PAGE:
‘Highly toxic’ UK garden plants to ‘avoid’ – ‘they will spread’

RSPCA reveal which common toxic plants to AVOID

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Many plants are beautiful, but not all are beneficial in a garden. Some of the most eye-catching cultivars can be invasive, poisonous, or attractive to unwelcome insects – issues you probably don’t want to deal with. Gardening experts at NeoGrass have shared several plants to avoid, especially for those who have children or pets.


According to the pros, bluebells can be “very invasive” and, therefore, they are probably “best avoided entirely” if gardeners have children, because even if they are planted, there is a high likelihood that “they will spread to other parts of your garden”.

They warned: “If any part of the bluebell plant or bulb is ingested, it can cause harm and sickness. This is due to the presence of toxic glycosides. It is also believed that the sap can cause skin irritation.”


Foxgloves are beautiful, trumpet-shaped plants that can, unfortunately, be “highly toxic” to humans.

Ingesting foxgloves can be “potentially fatal” and antidotes are required to prevent life-threatening cases, according to the experts.

Foxgloves contain toxins in the form of cardiac glycosides, naturally occurring poisons that affect the heart.

Relatively low quantities of the toxin can be fatal, so think carefully about whether this plant should be in the garden at all.


Hydrangea hortensis is a medium-sized bush with gorgeous blossoms. It’s a perennial decorative plant which blooms every year from spring until autumn with large, ball-shaped flowers.

However, hydrangeas are another common UK garden plant that many need to be wary of. The experts said: “Although very rarely deadly, ingesting any part of a hydrangea can lead to stomach pain, nausea, heavy breathing, diarrhoea and lethargy.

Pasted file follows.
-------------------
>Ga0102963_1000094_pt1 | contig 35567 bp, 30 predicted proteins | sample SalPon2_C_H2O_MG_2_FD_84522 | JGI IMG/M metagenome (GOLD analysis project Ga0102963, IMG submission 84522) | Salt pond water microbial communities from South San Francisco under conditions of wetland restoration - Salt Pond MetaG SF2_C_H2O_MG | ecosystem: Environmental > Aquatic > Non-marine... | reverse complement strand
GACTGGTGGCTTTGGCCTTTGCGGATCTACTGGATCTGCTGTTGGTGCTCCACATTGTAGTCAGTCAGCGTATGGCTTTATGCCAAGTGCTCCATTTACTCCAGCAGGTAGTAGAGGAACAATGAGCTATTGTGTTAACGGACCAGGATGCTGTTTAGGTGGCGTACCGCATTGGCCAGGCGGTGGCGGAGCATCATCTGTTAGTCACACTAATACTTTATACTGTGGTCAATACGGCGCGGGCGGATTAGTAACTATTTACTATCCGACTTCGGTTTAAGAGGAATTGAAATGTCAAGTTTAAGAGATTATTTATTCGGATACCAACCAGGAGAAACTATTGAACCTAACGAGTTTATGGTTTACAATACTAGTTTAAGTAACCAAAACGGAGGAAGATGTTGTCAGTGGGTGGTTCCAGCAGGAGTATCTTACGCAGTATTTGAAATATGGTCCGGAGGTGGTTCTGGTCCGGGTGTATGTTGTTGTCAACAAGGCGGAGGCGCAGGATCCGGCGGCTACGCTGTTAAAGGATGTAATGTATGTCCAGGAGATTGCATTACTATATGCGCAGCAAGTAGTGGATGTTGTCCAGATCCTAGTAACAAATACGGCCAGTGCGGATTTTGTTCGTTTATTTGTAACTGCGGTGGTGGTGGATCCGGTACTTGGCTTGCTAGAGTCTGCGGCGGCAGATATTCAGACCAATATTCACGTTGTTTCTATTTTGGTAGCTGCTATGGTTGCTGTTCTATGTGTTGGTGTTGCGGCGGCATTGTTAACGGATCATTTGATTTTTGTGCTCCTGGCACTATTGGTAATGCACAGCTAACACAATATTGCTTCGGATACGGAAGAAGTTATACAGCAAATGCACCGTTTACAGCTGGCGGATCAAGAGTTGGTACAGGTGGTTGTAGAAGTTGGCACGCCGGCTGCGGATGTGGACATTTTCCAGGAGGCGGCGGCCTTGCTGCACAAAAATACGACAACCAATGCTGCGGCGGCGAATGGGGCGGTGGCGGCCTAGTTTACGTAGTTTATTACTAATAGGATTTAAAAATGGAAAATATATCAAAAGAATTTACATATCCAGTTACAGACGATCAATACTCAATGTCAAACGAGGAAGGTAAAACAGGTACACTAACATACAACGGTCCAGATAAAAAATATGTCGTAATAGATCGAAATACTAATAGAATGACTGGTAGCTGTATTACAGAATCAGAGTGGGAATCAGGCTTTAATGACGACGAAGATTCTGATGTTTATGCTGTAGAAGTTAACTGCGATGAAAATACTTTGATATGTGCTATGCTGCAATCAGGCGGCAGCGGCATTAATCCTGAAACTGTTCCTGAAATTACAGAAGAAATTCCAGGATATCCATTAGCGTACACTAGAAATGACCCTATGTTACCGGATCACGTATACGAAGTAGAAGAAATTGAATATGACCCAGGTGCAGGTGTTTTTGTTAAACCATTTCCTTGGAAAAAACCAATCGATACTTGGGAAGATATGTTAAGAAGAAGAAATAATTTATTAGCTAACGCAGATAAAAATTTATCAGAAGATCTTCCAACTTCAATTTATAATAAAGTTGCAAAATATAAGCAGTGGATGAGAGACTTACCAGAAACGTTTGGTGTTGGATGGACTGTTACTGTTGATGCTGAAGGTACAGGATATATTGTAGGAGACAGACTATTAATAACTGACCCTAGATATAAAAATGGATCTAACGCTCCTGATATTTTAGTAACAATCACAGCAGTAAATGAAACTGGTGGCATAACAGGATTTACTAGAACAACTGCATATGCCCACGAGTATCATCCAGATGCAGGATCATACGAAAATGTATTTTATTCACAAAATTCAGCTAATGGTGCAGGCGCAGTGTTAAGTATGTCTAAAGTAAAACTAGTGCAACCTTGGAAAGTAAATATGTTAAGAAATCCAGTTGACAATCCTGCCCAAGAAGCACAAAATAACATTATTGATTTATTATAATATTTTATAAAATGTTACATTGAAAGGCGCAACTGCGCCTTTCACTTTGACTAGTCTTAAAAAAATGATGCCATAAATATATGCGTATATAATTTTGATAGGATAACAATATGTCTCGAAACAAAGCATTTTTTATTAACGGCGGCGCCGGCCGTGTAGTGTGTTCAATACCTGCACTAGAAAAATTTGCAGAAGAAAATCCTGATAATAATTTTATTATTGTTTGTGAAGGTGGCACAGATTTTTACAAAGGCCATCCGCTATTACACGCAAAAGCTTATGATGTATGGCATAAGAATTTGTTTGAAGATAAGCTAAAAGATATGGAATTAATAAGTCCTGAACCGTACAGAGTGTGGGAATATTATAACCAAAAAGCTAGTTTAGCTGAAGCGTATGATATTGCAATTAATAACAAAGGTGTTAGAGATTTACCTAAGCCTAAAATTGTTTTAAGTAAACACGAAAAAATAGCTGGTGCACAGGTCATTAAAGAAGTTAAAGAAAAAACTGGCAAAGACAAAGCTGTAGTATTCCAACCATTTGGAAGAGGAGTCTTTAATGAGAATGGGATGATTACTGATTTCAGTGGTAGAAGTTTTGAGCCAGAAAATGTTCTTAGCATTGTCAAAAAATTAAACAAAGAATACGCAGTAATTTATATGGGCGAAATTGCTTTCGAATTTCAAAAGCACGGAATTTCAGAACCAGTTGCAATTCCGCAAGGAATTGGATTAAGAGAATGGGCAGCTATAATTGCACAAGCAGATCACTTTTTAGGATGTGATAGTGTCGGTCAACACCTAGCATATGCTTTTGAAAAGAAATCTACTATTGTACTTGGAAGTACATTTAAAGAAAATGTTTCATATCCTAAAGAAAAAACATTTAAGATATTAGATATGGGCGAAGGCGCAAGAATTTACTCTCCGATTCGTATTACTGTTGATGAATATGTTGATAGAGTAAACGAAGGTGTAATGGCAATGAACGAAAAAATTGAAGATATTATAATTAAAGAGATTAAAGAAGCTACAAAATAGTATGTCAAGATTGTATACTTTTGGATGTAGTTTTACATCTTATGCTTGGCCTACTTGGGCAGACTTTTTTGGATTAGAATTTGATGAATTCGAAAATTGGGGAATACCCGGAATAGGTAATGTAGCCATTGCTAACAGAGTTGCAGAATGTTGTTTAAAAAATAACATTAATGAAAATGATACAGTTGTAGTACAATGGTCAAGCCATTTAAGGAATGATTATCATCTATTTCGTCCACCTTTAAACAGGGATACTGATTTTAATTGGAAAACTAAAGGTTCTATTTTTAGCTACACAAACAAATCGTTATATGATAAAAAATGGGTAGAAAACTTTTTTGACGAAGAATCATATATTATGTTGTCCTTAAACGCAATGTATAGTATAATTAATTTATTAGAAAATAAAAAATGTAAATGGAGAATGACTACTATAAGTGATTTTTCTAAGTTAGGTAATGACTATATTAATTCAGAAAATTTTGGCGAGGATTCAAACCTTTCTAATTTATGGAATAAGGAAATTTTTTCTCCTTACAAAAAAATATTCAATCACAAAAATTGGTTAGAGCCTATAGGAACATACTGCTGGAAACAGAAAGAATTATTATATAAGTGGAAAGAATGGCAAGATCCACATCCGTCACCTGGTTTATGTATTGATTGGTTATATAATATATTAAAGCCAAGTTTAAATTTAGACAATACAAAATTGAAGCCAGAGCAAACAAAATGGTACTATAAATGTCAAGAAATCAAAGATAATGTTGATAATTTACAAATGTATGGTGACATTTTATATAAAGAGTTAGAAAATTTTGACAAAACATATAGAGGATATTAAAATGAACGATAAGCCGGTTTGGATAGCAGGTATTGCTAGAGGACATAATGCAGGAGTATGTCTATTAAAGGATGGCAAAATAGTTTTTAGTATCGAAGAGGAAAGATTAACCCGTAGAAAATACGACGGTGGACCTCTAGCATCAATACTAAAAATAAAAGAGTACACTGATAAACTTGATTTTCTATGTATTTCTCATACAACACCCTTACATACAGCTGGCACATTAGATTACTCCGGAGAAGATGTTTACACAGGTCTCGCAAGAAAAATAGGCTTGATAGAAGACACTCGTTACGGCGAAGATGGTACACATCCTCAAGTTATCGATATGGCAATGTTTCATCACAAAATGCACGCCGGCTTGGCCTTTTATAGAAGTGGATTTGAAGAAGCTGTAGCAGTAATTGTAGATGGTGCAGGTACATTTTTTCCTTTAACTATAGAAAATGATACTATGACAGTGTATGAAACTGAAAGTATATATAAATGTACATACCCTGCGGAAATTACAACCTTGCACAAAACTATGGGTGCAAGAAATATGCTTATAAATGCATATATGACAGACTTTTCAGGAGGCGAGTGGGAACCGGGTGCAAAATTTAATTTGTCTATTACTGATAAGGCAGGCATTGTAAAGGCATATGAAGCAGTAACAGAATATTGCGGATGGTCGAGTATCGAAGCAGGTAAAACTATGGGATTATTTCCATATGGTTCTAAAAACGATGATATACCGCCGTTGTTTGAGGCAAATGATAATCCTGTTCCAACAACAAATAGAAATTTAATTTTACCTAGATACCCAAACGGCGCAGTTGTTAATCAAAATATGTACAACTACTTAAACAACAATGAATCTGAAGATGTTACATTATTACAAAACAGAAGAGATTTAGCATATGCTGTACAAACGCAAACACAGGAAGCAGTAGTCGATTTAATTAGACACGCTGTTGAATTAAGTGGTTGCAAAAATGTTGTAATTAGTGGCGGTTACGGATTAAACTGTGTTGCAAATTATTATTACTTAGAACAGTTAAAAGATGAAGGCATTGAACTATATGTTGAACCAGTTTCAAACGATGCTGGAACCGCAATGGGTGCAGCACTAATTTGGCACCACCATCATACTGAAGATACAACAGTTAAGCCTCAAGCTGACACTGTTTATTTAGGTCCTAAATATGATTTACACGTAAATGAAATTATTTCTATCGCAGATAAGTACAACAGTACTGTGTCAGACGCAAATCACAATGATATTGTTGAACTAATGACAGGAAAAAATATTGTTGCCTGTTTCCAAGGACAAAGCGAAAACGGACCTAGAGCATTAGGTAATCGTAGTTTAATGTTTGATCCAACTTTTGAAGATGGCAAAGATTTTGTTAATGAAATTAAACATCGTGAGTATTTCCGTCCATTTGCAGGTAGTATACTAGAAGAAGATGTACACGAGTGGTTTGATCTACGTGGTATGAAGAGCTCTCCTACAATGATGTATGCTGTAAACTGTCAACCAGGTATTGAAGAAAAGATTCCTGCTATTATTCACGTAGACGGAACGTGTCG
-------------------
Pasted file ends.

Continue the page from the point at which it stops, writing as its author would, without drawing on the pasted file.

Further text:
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“In more severe cases, poisoning from hydragin, the poisonous component of the plant, could lead to a coma, although it would be necessary to eat large quantities of the plant for this to occur.”

Lily of the valley

Even ingesting small amounts of this attractive plant can lead to abdominal pain, vomiting, reduced heart rate, drowsiness and skin rashes.

The specialists explained: “Lily of the valley can also be fatal, and death can result from consuming just two leaves of the plant.

“Lily of the valley produces beautiful red berries during the summer, which may look particularly attractive to children. Due to its level of toxicity, we would recommend avoiding this one altogether in a child-friendly garden.”


Daphnes are popular for their intensely fragrant blooms, usually produced in winter or spring, but according to the experts all species of this shrub can be harmful to humans.

They said: “Its attractive berries contain the highest concentration of toxins, although all parts of this plant are, in fact, poisonous.

“Daphne contains chemicals that can cause skin irritation. If ingested, these sensations are intensified on contact with the mucous membranes in the mouth, throat and stomach, causing severe discomfort.

“Although very rarely fatal, there have been cases reported of poisoning from daphne, so please be wary of keeping daphne in a child-friendly garden.”


Daffodils are one of the first plants that blossoms in UK gardens without the fear of the late spring frost.

However, the physical reaction to ingesting them is certainly unpleasant, nonetheless, and can lead to vomiting, upset stomach and dehydration. In more severe cases, convulsions and heart irregularities may occur.

While removing them from the garden entirely may be a little excessive, those who have children and pets should be supervised when in the presence of daffodils and, of course, taught to “stay well clear of them”.

Plus, as there are over 60 varieties of daffodil, it’s important to realise that “the rules apply to all of them”.

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